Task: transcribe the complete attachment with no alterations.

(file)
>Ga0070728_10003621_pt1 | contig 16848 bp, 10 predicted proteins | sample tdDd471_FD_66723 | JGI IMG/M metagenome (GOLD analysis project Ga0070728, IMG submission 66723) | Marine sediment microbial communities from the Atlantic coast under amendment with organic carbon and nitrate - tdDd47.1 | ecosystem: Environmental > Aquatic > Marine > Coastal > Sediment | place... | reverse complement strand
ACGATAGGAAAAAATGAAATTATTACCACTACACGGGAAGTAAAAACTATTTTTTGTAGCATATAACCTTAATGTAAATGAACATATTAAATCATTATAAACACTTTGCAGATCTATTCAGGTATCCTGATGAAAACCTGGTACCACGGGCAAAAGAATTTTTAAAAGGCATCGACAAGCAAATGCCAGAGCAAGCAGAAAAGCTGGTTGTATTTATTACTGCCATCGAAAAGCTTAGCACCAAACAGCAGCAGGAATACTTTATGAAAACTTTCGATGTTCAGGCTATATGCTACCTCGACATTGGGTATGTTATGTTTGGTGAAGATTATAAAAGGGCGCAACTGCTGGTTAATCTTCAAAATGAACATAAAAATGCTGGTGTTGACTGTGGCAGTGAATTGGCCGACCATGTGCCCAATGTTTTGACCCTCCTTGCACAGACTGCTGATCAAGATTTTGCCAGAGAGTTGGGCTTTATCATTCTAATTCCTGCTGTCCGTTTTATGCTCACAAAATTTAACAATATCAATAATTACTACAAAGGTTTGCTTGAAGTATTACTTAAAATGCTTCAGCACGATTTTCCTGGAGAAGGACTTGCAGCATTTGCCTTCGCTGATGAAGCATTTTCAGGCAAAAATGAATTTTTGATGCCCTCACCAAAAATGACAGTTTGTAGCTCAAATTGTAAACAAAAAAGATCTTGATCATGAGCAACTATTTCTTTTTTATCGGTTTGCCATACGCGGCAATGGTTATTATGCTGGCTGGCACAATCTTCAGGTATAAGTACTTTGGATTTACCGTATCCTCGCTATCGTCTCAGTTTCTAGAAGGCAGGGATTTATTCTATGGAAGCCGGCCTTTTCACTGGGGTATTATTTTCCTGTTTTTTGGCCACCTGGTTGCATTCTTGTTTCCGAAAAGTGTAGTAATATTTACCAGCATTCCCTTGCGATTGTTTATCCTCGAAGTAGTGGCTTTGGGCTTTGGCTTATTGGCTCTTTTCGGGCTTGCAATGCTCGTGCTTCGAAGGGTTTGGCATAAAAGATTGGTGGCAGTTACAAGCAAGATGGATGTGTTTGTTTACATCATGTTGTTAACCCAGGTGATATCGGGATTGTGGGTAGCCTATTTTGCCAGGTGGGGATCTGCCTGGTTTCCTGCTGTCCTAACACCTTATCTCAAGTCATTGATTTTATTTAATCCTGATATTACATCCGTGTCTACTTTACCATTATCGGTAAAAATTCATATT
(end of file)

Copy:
>Ga0070728_10003621_pt1 | contig 16848 bp, 10 predicted proteins | sample tdDd471_FD_66723 | JGI IMG/M metagenome (GOLD analysis project Ga0070728, IMG submission 66723) | Marine sediment microbial communities from the Atlantic coast under amendment with organic carbon and nitrate - tdDd47.1 | ecosystem: Environmental > Aquatic > Marine > Coastal > Sediment | place... | reverse complement strand
ACGATAGGAAAAAATGAAATTATTACCACTACACGGGAAGTAAAAACTATTTTTTGTAGCATATAACCTTAATGTAAATGAACATATTAAATCATTATAAACACTTTGCAGATCTATTCAGGTATCCTGATGAAAACCTGGTACCACGGGCAAAAGAATTTTTAAAAGGCATCGACAAGCAAATGCCAGAGCAAGCAGAAAAGCTGGTTGTATTTATTACTGCCATCGAAAAGCTTAGCACCAAACAGCAGCAGGAATACTTTATGAAAACTTTCGATGTTCAGGCTATATGCTACCTCGACATTGGGTATGTTATGTTTGGTGAAGATTATAAAAGGGCGCAACTGCTGGTTAATCTTCAAAATGAACATAAAAATGCTGGTGTTGACTGTGGCAGTGAATTGGCCGACCATGTGCCCAATGTTTTGACCCTCCTTGCACAGACTGCTGATCAAGATTTTGCCAGAGAGTTGGGCTTTATCATTCTAATTCCTGCTGTCCGTTTTATGCTCACAAAATTTAACAATATCAATAATTACTACAAAGGTTTGCTTGAAGTATTACTTAAAATGCTTCAGCACGATTTTCCTGGAGAAGGACTTGCAGCATTTGCCTTCGCTGATGAAGCATTTTCAGGCAAAAATGAATTTTTGATGCCCTCACCAAAAATGACAGTTTGTAGCTCAAATTGTAAACAAAAAAGATCTTGATCATGAGCAACTATTTCTTTTTTATCGGTTTGCCATACGCGGCAATGGTTATTATGCTGGCTGGCACAATCTTCAGGTATAAGTACTTTGGATTTACCGTATCCTCGCTATCGTCTCAGTTTCTAGAAGGCAGGGATTTATTCTATGGAAGCCGGCCTTTTCACTGGGGTATTATTTTCCTGTTTTTTGGCCACCTGGTTGCATTCTTGTTTCCGAAAAGTGTAGTAATATTTACCAGCATTCCCTTGCGATTGTTTATCCTCGAAGTAGTGGCTTTGGGCTTTGGCTTATTGGCTCTTTTCGGGCTTGCAATGCTCGTGCTTCGAAGGGTTTGGCATAAAAGATTGGTGGCAGTTACAAGCAAGATGGATGTGTTTGTTTACATCATGTTGTTAACCCAGGTGATATCGGGATTGTGGGTAGCCTATTTTGCCAGGTGGGGATCTGCCTGGTTTCCTGCTGTCCTAACACCTTATCTCAAGTCATTGATTTTATTTAATCCTGATATTACATCCGTGTCTACTTTACCATTATCGGTAAAAATTCATATT